Blackberry Chicken

A few weeks ago I stumbled across a fantastic article in which a writer for Vice’s food site invited a French sommelier to test out some wines that are blatantly and shamelessly targeted at women. The results are exactly what you think they would be, as the tasting notes from both Perrine Prieur (the sommelier) and Gray Chapman (the writer) are hysterical. Prieur has no qualms in declaring one red “like a bad tank that hasn’t been cleaned, that they’re just throwing shit into,” while Chapman slayed me with several quips that I won’t spoil for you here.

It might seem like an easy premise for a bunch of laughs–ooo, the fancy French sommelier doesn’t like mass-produced wine–but it’s pretty clear that Prieur came to this experiment with an extremely open mind and was just crestfallen every time the alleged varietal was revealed to her. More importantly, she made a point of showing Chapman several wines in her own shop that were less expensive and more complex than any of the ones that were part of the taste test, and that’s the reason why Prieur has rocketed onto my list of favorite lady sommeliers along with Gretchen Thomas of the Barteca restaurant group.*

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Prosecco cocktail with poached orange peel.

Prosecco cocktail with poached orange peel.

Two weeks ago we finally decided on where we’d go on vacation this year (our first trip together since New Orleans last spring), and while I’m really excited about that, I am determined to not wish away the late spring and summer months because that will only lead to massive seasonal affective disorder/depression come November.* (For this reason I’m not going to say where we are going until the date gets closer .) Instead, I have resolved to savor everything I can from now until then: short trips to the local beaches, wearing short sleeveless caftans around the house, making delicious sangria and other cocktails, welcoming visitors, and heading into the city for various escapades.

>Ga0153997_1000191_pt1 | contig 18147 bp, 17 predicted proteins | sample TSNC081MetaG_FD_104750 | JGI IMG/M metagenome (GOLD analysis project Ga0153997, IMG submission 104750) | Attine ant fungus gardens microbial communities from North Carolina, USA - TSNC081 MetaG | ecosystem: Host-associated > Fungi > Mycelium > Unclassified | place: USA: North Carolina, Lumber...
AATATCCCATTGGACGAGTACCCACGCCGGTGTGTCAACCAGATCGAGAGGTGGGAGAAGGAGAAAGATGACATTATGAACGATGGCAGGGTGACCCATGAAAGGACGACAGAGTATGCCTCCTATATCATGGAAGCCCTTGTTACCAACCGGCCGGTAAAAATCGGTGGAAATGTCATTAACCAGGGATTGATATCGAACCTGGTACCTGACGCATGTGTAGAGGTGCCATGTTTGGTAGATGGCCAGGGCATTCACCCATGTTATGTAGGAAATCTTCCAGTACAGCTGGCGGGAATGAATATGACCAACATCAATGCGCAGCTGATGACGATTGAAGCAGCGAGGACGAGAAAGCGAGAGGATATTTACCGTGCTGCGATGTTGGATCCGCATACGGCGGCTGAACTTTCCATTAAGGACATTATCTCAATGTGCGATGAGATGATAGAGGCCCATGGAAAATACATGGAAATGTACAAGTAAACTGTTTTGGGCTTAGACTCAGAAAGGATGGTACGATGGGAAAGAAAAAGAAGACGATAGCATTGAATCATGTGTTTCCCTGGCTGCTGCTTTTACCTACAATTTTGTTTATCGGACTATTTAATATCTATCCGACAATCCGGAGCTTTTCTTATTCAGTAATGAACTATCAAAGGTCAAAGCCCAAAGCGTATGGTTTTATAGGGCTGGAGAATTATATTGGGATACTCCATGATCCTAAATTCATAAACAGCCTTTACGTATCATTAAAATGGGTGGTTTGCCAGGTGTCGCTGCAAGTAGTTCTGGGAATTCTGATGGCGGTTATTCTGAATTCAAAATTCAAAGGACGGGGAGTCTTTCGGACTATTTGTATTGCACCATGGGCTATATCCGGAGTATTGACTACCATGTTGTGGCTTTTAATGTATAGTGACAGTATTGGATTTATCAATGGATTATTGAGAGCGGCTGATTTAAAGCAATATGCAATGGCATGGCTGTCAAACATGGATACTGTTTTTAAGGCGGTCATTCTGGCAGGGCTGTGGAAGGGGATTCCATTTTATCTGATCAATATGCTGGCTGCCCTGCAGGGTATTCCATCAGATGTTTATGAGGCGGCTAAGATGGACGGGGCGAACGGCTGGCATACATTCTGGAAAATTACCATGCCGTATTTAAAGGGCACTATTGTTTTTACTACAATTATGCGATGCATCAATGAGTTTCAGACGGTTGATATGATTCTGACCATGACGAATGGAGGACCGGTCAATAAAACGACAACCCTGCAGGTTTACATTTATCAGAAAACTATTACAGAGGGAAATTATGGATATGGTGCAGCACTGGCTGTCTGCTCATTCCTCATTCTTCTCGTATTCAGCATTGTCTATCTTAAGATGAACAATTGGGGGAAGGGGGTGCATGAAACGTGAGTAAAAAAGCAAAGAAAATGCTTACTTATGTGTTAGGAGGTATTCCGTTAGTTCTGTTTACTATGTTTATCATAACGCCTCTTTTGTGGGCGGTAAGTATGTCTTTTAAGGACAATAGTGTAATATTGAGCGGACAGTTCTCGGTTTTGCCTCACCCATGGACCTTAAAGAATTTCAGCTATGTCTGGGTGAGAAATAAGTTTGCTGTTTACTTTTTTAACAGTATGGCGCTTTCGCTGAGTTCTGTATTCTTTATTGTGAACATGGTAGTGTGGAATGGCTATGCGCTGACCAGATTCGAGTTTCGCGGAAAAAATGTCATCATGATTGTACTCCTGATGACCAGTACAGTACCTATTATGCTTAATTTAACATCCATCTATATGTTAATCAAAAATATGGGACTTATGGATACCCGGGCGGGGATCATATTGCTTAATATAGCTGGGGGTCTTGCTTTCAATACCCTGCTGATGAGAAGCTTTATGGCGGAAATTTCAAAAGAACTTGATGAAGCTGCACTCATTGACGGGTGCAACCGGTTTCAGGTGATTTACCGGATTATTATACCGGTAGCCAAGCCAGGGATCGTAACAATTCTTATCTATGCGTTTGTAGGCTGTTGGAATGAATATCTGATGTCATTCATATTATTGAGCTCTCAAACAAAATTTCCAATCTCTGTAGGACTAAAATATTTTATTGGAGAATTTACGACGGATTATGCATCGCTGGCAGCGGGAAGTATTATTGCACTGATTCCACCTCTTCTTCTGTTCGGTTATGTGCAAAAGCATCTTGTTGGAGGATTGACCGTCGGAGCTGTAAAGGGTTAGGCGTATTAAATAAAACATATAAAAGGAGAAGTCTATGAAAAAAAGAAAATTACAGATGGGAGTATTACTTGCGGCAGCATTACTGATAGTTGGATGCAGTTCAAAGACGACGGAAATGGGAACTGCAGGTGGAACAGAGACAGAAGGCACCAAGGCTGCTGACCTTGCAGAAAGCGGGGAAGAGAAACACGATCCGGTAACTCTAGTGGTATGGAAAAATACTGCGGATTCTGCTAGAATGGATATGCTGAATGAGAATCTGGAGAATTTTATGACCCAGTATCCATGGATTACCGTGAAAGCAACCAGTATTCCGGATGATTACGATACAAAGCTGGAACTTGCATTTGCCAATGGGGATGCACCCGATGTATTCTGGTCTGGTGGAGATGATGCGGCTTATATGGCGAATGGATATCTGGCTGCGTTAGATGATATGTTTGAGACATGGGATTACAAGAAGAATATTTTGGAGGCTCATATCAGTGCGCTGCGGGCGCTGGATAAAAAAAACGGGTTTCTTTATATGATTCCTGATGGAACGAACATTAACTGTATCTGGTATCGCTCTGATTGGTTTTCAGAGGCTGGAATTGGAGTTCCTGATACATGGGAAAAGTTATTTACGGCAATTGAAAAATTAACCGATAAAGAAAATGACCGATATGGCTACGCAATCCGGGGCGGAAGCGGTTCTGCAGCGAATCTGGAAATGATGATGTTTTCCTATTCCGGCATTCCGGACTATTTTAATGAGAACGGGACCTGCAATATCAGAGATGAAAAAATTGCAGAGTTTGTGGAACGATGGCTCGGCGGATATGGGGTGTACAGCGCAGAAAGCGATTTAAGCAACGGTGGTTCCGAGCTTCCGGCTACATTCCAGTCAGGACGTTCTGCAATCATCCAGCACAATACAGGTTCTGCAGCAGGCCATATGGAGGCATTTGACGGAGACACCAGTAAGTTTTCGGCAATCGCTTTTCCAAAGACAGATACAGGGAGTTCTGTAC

I don’t want to feel that it’s going to be a good summer: I’m determined to make it so. Read More

Tomato Pesto over Gnocchi

Tomato Pesto over Gnocchi

I spent the last few days in Chicago visiting a dear friend, and those days were surprisingly warm. I was all ready to embrace the fall and I even packed two sweaters to combat against the wind tunnel effect, but they and the jacket I packed were completely unnecessary. It was sunny, and warm, and largely reminiscent of not only the last third of this past summer, but also of our time last year in Barcelona. Between Thursday and Friday, I walked all over Lincoln Park, and the Loop, and revisited West Loop which was the neighborhood I stayed in the first time I was in Chicago ever. As a belated housewarming gift to my friend I brought him an immersion blender, and ever since then I was kind of preoccupied with making my favorite tomato pesto because it always comes out better using that than the traditional blender.

If I also wanted an excuse to post this recipe again to tempt T into making it before the tomatoes are lousy, well, I’ll never tell. Read More